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. Last Updated: 07/27/2016

Officials: Pirated CD Market to Stay




Attention all shoppers, Gorbushka is not being closed.


Russian papers hurried to reassure their readers this week that the infamous hive of video and CD piracy in Moscow would remain open, despite previous news reports to the contrary.


"The Minister of Internal Affairs, [Vladimir] Rushailo, visited the market Saturday and reassured people that [the authorities], in general and particular, would not close the market," Segodnya newspaper reported in its Tuesday issue.


Whatever the fate of their beloved Gorbushka market, Russians remain decidedly indifferent about the issue of intellectual property and piracy.


For most of the eight years since the Soviet collapse, piracy of Hollywood videos, Western pop music and software has irked foreign corporations, while Russians shrugged and kept buying CDs and videos for the equivalent of $2.50.


"If there were no pirated CDs, I'd have to give up buying music because I can't afford to pay for licensed copies," said Denis Vlasov, a local jazz musician, voicing a common sentiment.


Estimates of the copyright holders losses to piracy in Russia run into the hundreds of millions, and even billions of dollars. Up to 90 percent of CDs sold in Russia are pirated copies, according to recent statistics from law enforcement agencies.


A recent broadcast of "Protsess," or "On Trial," on ORT television was dedicated to the question, "Should Russia Fight Against Piracy?" In a call-in poll, 7,804 people responded "no," with only 3,420 responding "yes."


The promoter for Na-Na, a popular local pop group, whose disks are regularly targeted by pirates, appeared on the show as a witness for the defense, arguing that pirated CDs amounted to free advertising that helped pack concert halls for the group's live performances.


Nonetheless, attitudes appear to be changing - at least among the Russian authorities, after years of complaints by foreign industry groups.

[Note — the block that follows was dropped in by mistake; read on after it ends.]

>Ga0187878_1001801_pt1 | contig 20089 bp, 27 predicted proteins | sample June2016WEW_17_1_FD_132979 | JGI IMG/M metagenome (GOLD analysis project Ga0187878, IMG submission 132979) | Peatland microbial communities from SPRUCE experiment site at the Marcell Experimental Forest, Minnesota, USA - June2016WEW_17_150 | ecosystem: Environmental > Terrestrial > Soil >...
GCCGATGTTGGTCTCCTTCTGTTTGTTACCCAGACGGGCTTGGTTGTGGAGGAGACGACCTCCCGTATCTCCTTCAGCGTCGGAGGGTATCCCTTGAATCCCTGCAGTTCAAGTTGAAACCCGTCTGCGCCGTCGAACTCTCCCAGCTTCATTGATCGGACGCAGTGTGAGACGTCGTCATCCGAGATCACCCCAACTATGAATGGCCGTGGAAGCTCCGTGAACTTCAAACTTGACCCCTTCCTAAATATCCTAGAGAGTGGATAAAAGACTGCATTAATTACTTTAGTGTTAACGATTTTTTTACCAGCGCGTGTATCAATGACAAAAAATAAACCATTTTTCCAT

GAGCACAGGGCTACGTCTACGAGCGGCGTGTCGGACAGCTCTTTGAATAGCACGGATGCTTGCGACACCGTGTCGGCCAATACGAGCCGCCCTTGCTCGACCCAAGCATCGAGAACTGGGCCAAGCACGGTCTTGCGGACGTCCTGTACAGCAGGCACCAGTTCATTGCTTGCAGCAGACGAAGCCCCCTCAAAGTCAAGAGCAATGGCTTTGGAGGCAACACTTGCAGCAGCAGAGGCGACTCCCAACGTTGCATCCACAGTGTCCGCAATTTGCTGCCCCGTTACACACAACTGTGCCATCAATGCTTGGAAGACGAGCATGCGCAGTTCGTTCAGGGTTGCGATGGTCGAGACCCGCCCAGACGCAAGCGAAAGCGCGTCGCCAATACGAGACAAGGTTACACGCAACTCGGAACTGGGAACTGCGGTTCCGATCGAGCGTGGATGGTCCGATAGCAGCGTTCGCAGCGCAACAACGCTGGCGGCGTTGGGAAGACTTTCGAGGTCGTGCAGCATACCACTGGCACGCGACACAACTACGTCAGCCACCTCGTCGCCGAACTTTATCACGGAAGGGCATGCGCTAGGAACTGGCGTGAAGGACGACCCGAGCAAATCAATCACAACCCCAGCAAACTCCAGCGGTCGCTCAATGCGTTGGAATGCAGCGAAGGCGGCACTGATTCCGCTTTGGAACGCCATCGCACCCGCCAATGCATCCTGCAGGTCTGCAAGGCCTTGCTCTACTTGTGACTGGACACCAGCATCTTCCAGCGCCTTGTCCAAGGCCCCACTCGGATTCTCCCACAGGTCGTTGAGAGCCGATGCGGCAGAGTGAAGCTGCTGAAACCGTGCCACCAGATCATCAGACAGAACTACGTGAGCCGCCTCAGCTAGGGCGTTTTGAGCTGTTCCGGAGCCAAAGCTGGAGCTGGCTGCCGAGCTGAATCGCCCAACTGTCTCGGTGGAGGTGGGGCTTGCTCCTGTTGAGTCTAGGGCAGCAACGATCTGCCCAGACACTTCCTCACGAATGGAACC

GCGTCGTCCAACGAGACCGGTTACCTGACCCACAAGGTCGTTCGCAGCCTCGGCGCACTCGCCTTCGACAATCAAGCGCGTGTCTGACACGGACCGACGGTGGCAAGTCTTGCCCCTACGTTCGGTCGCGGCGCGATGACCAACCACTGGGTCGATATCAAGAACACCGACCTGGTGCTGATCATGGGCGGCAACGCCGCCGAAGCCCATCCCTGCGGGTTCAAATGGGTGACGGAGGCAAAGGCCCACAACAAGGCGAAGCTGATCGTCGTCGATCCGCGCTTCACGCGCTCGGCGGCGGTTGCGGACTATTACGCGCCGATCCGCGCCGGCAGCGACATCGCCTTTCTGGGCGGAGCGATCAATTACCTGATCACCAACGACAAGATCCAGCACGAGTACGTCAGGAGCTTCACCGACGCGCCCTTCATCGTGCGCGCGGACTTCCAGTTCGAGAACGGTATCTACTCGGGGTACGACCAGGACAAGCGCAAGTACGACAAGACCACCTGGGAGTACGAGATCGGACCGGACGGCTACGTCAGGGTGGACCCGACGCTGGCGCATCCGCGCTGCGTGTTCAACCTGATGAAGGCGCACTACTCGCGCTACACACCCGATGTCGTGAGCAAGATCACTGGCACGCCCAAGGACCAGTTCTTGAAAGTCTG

In the past year, a number of anti-piracy units within the Tax Police and Ministry of Internal Affairs have been created to battle copyright and trademark piracy, often in cooperation with foreign industry groups.


The government has also instituted a licensing requirement for domestic CD manufacturers, which it started enforcing last year on the basis of a 1998 law.


In a more controversial move, the Moscow city government has introduced a stamp for video and audio products, which is supposed to guarantee the productsare not pirated copies.


Critics in the music and film industry charge it amounts to an excise tax, and does little to help copyright holders.


Chris Merchant, the coordinator of anti-piracy enforcement for IFPI, an international record-industry trade group based in London, said during a recent visit to Moscow that authorities had effectively contained the country's piracy problem.


"Russia has a big internal problem with piracy, but it is less of an exporter of pirated CDs than some other [Commonwealth of Independent States] countries, such as Ukraine, which is totally unregulated," he said.


"The Russian authorities can be quite efficient when they want to be," he added.


Producers, both licensed and unlicensed, are another question.


"I wouldn't say any CD producers are ready to move towards legal production," said Igor Avcharov, head of the Russian MVD's newly created "R" anti-piracy unit.


Mikhail Sukhodolsky, of the Internal Affairs Ministry's economic crimes department, said even licensed producers often engage in piracy by manufacturing more CDs or videocassettes than stipulated in their contracts with copyright holders.


Higher profits are the prime motivation.


"The profit margins in this market [for pirated music and videos] is approximately 50 percent on all levels, including manufacturers, distributors, and sellers," Avcharov said.


Despite the seizure and destruction of hundreds of thousands of pirated CDs and videocassettes, piracy continues to thrive.


Vlasov, the musician, said selection and quality of pirated CDs has reached new highs.


"It used to be you had to pay for a licensed disk if you wanted to listen to something besides the latest pop hits, but now everything's available," he said.


"I've even started selling my old licensed CDs so I can get more money to buy pirated music at Gorbushka with," he said.